Discrimination and the Effects of Drug Testing on Black Employment

Upjohn Institute Working Paper No. 13-195

65 Pages Posted: 13 May 2013

See all articles by Abigail Wozniak

Abigail Wozniak

Federal Reserve Banks - Federal Reserve Bank of Minneapolis; IZA Institute of Labor Economics

Multiple version iconThere are 2 versions of this paper

Date Written: June 2012

Abstract

Nearly half of U.S. employers test job applicants and workers for drugs. I use variation in the timing and nature of drug testing regulation to study discrimination against blacks related to perceived drug use. Black employment in the testing sector is suppressed in the absence of testing, consistent with ex ante discrimination on the basis of drug use perceptions. Adoption of pro-testing legislation increases black employment in the testing sector by 7-30 percent and relative wages by 1.4-13.0 percent, with the largest shifts among low-skilled black men. Results suggest that employers substitute white women for blacks in the absence of testing.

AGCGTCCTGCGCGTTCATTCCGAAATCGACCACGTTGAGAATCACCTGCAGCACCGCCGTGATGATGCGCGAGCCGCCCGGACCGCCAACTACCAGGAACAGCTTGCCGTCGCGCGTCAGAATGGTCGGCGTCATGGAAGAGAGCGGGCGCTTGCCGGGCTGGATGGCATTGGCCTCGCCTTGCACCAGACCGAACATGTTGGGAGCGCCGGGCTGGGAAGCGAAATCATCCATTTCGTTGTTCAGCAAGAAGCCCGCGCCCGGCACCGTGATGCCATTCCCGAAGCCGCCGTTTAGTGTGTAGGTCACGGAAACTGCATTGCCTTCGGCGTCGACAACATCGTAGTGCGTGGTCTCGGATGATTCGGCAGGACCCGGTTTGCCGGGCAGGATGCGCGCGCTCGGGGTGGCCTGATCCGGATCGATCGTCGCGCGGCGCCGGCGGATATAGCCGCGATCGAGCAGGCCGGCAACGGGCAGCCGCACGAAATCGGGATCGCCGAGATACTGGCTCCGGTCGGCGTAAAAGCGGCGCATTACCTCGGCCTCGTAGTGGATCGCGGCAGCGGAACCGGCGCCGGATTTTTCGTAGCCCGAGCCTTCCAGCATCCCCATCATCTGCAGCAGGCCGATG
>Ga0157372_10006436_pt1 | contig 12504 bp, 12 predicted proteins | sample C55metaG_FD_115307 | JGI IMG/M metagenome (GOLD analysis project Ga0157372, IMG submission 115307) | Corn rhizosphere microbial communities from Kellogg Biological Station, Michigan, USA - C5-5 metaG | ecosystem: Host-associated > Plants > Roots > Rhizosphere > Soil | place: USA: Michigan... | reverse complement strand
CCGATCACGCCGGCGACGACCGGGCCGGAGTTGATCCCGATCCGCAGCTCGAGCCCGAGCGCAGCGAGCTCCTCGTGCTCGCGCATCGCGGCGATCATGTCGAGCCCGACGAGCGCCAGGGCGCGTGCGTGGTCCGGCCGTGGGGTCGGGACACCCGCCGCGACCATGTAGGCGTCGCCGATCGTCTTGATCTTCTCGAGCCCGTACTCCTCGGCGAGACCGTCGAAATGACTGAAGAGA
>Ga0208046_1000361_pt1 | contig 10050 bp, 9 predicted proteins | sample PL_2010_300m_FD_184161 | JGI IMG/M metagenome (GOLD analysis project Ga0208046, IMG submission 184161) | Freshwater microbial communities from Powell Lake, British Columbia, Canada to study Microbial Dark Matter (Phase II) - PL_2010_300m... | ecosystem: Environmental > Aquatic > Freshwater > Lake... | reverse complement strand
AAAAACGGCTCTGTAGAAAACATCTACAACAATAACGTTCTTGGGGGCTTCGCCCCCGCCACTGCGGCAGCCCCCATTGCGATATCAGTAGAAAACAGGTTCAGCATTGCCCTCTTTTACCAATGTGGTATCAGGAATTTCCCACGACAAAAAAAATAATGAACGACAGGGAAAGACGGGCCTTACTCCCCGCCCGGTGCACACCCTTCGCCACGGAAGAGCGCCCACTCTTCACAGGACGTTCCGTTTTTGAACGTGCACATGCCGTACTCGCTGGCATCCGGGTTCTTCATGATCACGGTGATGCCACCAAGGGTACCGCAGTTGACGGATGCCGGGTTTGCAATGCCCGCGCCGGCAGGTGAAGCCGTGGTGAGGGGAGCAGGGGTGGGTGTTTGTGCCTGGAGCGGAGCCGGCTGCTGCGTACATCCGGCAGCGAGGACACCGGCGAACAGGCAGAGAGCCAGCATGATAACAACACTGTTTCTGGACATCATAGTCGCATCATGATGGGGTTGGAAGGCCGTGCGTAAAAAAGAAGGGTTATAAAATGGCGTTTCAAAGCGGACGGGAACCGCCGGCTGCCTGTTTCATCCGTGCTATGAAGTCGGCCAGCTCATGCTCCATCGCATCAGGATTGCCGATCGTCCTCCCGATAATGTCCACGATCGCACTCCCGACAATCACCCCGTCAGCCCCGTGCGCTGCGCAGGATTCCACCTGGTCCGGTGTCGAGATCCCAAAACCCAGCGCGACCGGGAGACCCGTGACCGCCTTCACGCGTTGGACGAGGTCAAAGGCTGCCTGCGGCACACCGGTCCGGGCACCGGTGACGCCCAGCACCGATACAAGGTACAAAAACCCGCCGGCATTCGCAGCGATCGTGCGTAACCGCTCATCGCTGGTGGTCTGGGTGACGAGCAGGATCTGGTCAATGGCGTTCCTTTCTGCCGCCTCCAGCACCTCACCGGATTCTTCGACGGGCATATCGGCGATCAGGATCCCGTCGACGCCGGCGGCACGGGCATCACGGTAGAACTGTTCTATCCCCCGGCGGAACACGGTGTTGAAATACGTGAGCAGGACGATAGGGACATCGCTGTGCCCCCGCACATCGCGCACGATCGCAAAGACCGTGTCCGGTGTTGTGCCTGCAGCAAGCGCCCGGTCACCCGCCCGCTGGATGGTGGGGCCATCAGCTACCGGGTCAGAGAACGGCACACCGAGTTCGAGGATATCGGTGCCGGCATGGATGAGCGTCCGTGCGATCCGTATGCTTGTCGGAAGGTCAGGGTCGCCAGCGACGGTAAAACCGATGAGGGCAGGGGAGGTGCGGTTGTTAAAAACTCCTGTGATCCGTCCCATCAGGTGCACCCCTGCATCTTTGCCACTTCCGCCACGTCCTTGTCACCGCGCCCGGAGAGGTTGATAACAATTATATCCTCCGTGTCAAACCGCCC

Keywords: employment drug testing, discrimination, employment, current population survey

JEL Classification: J7, J15, K2, K3, M5

Suggested Citation

Wozniak, Abigail, Discrimination and the Effects of Drug Testing on Black Employment (June 2012). Upjohn Institute Working Paper No. 13-195, Available at SSRN: https://ssrn.com/abstract=2264334 or http://dx.doi.org/10.2139/ssrn.2264334

Abigail Wozniak (Contact Author)

Federal Reserve Banks - Federal Reserve Bank of Minneapolis ( email )

90 Hennepin Avenue
Minneapolis, MN 55480
United States

IZA Institute of Labor Economics

P.O. Box 7240
Bonn, D-53072
Germany

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